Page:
Indiana University's The Kelley School of Business would be a pretty good name to have as a reference for your business software, one would think. Dr. Joyce K. Byrer, a senior lecturer, teaches a senior-level Accounting Information Systems course, but she wasn't about to recommend anybody yet.
When she took over responsibility for the course, she remembers, “We had been using Microsoft (News
) Office Accounting Professional, but it was a little awkward because it couldn’t be installed in the student computer labs due to database constraints. QuickBooks couldn’t be used, for similar reasons.”
But her class needed more hands-on experience for graduating seniors. It's a problem when your on-premise AIS alternatives impose untenable IT requirements on both students and campus IT labs. That's a big problem.
So one of the accounting professors, she said, suggested giving NetSuite
’s cloud-based business software a try. Bryer did, and found that 'it proved to be an easy product to incorporate in the classroom.”
Students in the course use the software to establish businesses which sell both products and services, Kelley officials say. The businesses are linked to a fictitious database of vendors and customers provided in the training software.
The two-week practical portion 'then takes students through the business processes associated with the expenditure and revenue cycles,' she says: “The functionality in the software is a good fit for our curriculum. When students sit down and work through these processes, there is surprisingly little confusion or questions.”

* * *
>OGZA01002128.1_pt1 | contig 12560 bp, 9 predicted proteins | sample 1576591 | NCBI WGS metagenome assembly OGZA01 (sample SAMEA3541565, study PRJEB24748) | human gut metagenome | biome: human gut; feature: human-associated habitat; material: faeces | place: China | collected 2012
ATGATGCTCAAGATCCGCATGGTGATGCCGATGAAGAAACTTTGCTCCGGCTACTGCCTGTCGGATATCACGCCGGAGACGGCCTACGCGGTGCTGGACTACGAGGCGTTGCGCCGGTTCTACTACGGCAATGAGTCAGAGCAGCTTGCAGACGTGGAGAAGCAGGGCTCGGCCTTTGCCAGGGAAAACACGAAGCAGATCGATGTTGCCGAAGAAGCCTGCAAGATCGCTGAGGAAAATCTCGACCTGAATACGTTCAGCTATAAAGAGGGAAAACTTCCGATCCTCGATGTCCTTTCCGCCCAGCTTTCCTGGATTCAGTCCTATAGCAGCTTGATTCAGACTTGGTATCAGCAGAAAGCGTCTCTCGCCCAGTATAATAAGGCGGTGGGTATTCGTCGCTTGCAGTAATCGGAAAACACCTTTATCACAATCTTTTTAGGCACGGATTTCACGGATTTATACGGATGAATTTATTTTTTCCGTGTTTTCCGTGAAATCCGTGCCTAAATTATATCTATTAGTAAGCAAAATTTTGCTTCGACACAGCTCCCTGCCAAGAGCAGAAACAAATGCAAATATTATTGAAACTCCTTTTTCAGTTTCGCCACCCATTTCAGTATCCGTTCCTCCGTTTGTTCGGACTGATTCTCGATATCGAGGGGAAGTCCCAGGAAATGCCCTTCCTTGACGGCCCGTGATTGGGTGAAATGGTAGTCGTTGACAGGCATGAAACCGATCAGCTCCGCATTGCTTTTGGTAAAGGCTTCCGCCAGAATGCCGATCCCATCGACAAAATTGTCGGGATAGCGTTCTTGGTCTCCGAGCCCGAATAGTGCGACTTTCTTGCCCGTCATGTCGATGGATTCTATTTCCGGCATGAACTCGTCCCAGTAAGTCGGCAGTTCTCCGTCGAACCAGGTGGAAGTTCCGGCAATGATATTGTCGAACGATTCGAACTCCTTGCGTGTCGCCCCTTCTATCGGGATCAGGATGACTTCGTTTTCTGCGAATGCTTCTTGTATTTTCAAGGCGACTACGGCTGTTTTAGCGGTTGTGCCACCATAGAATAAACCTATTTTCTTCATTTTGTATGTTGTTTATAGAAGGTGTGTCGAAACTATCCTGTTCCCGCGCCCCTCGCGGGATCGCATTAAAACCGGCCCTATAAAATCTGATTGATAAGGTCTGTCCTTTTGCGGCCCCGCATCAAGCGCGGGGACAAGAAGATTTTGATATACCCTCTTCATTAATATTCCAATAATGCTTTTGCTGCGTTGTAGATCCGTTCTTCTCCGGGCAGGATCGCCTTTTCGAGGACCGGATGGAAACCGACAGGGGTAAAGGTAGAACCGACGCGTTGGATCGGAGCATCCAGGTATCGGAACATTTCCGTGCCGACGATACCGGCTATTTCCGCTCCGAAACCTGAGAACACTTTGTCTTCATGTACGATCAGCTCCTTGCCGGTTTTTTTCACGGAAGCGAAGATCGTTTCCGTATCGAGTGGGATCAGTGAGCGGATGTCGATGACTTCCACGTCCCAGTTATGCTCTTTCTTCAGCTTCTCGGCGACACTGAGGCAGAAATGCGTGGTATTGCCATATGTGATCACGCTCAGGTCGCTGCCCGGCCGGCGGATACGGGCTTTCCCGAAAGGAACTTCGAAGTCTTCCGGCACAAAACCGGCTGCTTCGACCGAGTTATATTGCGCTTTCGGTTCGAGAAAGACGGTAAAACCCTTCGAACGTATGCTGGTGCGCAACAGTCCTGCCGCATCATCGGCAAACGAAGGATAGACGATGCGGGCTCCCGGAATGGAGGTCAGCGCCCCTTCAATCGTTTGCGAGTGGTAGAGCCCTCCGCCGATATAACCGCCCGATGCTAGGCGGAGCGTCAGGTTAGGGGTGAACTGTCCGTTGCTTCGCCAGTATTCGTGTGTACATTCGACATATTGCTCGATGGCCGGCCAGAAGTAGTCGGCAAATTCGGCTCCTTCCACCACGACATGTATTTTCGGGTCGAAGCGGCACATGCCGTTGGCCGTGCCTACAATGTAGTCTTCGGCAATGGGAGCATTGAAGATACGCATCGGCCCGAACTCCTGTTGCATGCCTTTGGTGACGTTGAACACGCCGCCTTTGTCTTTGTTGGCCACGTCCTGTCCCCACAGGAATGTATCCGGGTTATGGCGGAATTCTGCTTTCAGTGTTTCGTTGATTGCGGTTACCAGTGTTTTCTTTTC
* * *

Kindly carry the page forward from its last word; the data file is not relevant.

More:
So there's a recommendation for having your people use it: 'Hey look, college students can grasp this stuff. How tough can it be?'
Byrer said she's now adding course material 'inspired by Sarbanes-Oxley requirements. We are going to have students address situations such as receiving products never ordered and paying a vendor an amount that exceeds the accounts payable due to the vendor. I believe NetSuite (News
) will help us demonstrate the kinds of controls and compliance issues students must be aware of in the real world.”
But one of the best parts, of course is that because NetSuite is deployed using a software-as-a-service delivery model, 'it imposes no special burden or requirements on students and campus IT resources,' Byrer says. 'All the students have to do is know their logins and passwords. We don’t have to host anything here on site, so students can access it from home or here on campus.”
To download a free case study and learn more about how NetSuite improved operations for Indiana University's Kelley School of Business, click here